At times, though, a credit card with a 0% APR period could potentially be a more affordable alternative to a personal loan. This is because you won't pay any interest on the credit card charges for the specified introductory period. The Chase Freedom Flex® card, for example, offers new cardholders a 15-month 0% intro APR period on new purchases and balance transfers (after, 20.49% - 29.24% variable). There's an intro balance transfer fee of either $5 or 3% of the amount of each transfer, whichever is greater, on transfers made within 60 days of account opening. After that it's either $5 or 5% of the amount of each transfer, whichever is greater. For alternative options, Select rounded up other credit cards with interest-free intro offers lasting 15, 18 and even 20 months.

Chase Freedom Flex®

  • Rewards

    5% cash back on up to $1,500 in combined purchases in bonus categories each quarter you activate (then 1%), 5% cash back on travel booked through the Chase Ultimate Rewards®, 3% on drugstore purchases and on dining (including takeout and eligible delivery services), 1% cash back on all other purchases

  • Welcome bonus

    Earn a $100 bonus after you spend $500 on purchases in the first 3 months from account opening. Plus, earn 5% cash back on grocery store purchases (excluding Target® and Walmart®) on up to $12,000 spent in the first year.

  • Annual fee


  • Intro APR

    0% for the first 15 months from account opening on purchases and balance transfers

  • Regular APR

    20.49% - 29.24% variable

  • Balance transfer fee

    Intro fee of either $5 or 3% of the amount of each transfer, whichever is greater, on transfers made within 60 days of account opening. After that, either $5 or 5% of the amount of each transfer, whichever is greater.

  • Foreign transaction fee


  • Credit needed


  • Member FDIC. Terms apply. Information about the Chase Freedom Flex® has been collected independently by Select and has not been reviewed or provided by the issuer of the card prior to publication.

Is personal loan interest tax deductible? 

Some of your expenses can be deducted from your gross income to reduce the amount of taxes you'll owe. In this situation, you'll pay interest on your personal loan and you may be wondering if the interest you pay is tax deductible, similar to the home mortgage interest deduction.

According to Tayne, interest paid on a personal loan is generally not tax deductible. However, it may depend on the purpose of the loan. If you're using it to cover business or education expenses (like paying tuition), then the interest may be tax deductible. But if you're using the loan to cover a wedding or a home renovation, the interest charges are generally not tax deductible.

But before writing anything off, consult with your accountant to see what may and may not be tax deductible.

How much of a personal loan can I get? 

"That is dependent upon what the lender is willing to give you based on your credit history," Tayne said. "Lenders may usually approve you for up to $100,000, but it depends on your income and credit score."

If you aren't sure how much a particular lender will approve, it doesn't hurt to ask prior to submitting your application.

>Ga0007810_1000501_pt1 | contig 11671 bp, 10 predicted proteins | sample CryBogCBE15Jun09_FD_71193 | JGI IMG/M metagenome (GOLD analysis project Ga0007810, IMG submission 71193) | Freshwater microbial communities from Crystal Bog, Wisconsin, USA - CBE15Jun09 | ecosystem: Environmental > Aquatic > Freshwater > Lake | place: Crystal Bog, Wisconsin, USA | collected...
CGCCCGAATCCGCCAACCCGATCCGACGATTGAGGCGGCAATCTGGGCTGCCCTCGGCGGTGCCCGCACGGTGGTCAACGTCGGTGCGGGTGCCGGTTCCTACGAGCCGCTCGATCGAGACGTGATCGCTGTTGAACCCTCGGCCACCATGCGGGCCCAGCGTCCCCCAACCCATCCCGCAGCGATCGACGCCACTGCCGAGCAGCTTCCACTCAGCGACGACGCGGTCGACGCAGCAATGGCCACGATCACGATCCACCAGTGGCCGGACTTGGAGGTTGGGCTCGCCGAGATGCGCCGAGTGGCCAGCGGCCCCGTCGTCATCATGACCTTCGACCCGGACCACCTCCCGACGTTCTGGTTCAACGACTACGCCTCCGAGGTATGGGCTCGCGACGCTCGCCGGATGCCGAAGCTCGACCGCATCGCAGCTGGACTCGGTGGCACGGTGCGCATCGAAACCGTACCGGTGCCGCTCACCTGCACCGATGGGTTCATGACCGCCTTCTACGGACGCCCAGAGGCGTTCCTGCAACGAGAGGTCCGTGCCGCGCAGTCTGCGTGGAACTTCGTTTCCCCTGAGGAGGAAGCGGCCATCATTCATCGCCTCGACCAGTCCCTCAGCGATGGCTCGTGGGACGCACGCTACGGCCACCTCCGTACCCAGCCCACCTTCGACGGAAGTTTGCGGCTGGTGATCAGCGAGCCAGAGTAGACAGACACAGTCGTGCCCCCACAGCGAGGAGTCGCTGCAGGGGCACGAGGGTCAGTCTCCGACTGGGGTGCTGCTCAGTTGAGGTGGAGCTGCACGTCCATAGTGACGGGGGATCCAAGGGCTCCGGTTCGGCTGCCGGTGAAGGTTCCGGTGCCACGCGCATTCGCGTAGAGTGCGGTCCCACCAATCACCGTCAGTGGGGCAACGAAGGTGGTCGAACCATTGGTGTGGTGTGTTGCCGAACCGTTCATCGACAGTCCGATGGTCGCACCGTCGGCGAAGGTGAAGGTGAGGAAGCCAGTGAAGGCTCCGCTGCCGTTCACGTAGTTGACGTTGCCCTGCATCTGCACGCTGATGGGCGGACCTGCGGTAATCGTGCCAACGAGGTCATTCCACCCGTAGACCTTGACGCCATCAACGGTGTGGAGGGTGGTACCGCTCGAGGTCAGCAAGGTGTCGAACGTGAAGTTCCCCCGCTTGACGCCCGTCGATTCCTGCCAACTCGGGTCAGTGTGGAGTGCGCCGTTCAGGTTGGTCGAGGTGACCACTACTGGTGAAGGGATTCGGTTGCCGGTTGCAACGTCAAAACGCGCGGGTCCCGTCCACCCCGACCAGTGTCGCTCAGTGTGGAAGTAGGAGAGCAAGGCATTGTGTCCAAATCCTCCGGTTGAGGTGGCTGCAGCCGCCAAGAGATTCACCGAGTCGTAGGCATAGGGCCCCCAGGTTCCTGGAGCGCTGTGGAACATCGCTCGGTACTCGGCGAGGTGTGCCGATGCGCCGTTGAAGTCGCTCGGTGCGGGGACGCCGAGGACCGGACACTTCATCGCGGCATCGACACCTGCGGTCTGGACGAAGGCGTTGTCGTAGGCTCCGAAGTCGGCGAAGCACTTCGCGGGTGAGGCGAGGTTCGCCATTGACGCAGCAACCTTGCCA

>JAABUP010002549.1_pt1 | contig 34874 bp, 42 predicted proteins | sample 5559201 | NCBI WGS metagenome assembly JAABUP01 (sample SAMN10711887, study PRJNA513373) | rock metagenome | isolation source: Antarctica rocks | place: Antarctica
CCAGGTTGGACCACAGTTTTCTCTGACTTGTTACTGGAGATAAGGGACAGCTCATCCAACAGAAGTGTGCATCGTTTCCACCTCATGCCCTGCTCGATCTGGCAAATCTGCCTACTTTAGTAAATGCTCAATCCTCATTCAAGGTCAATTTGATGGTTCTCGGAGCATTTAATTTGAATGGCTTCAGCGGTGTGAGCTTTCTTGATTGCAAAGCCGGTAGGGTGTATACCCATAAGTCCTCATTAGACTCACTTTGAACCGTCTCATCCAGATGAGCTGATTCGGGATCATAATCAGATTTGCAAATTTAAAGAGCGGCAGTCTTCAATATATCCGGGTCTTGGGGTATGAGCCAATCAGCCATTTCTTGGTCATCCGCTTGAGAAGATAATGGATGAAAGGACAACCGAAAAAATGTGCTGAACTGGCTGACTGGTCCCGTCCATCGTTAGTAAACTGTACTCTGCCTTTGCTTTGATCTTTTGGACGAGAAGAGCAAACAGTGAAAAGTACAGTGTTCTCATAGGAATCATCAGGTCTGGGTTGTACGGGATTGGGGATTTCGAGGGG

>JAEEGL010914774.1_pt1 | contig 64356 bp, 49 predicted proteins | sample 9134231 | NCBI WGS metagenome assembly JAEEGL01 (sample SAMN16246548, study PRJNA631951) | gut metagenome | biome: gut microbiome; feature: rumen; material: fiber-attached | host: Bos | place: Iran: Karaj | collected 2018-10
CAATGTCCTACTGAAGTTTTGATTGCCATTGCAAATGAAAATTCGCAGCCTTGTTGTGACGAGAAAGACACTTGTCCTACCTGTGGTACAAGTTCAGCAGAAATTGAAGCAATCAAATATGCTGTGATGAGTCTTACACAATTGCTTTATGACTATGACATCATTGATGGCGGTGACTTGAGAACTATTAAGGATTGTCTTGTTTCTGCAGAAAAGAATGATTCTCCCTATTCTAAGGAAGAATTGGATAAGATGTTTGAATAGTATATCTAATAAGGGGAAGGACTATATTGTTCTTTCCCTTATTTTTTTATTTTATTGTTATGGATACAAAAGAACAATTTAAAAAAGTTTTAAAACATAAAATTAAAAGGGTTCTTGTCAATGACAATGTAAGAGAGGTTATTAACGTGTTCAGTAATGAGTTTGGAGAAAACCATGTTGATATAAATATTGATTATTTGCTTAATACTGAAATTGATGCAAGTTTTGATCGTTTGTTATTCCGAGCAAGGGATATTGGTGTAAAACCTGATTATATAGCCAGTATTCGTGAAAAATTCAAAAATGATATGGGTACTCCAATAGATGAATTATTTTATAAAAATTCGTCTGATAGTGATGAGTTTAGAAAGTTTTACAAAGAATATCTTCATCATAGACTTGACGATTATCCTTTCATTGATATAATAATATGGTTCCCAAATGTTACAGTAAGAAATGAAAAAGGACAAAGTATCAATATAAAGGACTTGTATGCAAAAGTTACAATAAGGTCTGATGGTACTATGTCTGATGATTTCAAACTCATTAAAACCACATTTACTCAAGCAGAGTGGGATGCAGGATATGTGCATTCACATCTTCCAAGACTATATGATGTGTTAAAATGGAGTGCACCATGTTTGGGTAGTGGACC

What is the average interest rate on a personal loan? 

"The rates can be anywhere from 9% to 14%," Tayne explained. "However, there are some lenders with considerably lower rates. Sometimes, you can even get a reduced interest rate by setting up autopay and having your monthly payments made automatically."

Autopay reduces the likelihood that you'll make a late payment or miss a payment altogether. This is why some lenders are willing to give you a lower interest rate when you make monthly payments through autopay.

Lenders will also usually list the interest rate range available for their personal loans on their websites. But if you can't find it online, you can always schedule an appointment with them to ask prior to submitting your application.

How long does it take to be approved for a personal loan? 

According to Tayne, it can take anywhere from one to seven days to be approved for a personal loan. Applicants can reduce the likelihood of any delays in the approval process by making sure they provide accurate information when filling out the application form.

Are personal loans bad? 

"There's good debt and bad debt but it depends on what you're doing with the loan and how it's impacting you," Tayne said. "Borrowing money you're paying interest on will cost you more than paying in cash. It can be easy to finance an expense with a personal loan in some circumstances. And if it fits into your overall financial goals, then it's a good thing. But if it's a situation where you're trying to push a round button into a square hole, then it might not be a good fit for you."

She also explained that borrowers tend to take on personal loans with good intentions, but they later realize that it doesn't fit within their budget. Or, external circumstances might also affect a borrower's ability to manage their loan balance; a borrower who took out a loan last year but was laid off due to the pandemic might suddenly have a hard time paying back their loan — even if their budget previously allowed for some extra wiggle room.

You can't control external circumstances like a pandemic. But when it comes to the things you can control, make sure you're making the decisions that make sense for your financial situation. Think about if you really need the money and make a plan for how you'll pay it back. And it always helps to have an emergency fund incase things do go awry.

Can personal loans build your credit? 

Personal loans can certainly help you improve your credit history. But there are also some instances where they can hurt you.

"If you don't already have a lot of credit history, a personal loan can help you build positive payment history," Tayne said. "And if you're using the loan to pay off your credit cards, they can reduce your credit utilization rate. This can reflect positively on your credit report. But if the loan is only adding to your debt then it isn't likely to help you build credit."

Bottom line

Personal loans can be a great tool to help you build credit history or finance a large expense without paying high interest charges. However, like any other financial tool, they're most advantageous when you have a plan for how you'll use them.

Editorial Note: Opinions, analyses, reviews or recommendations expressed in this article are those of the Select editorial staff’s alone, and have not been reviewed, approved or otherwise endorsed by any third party.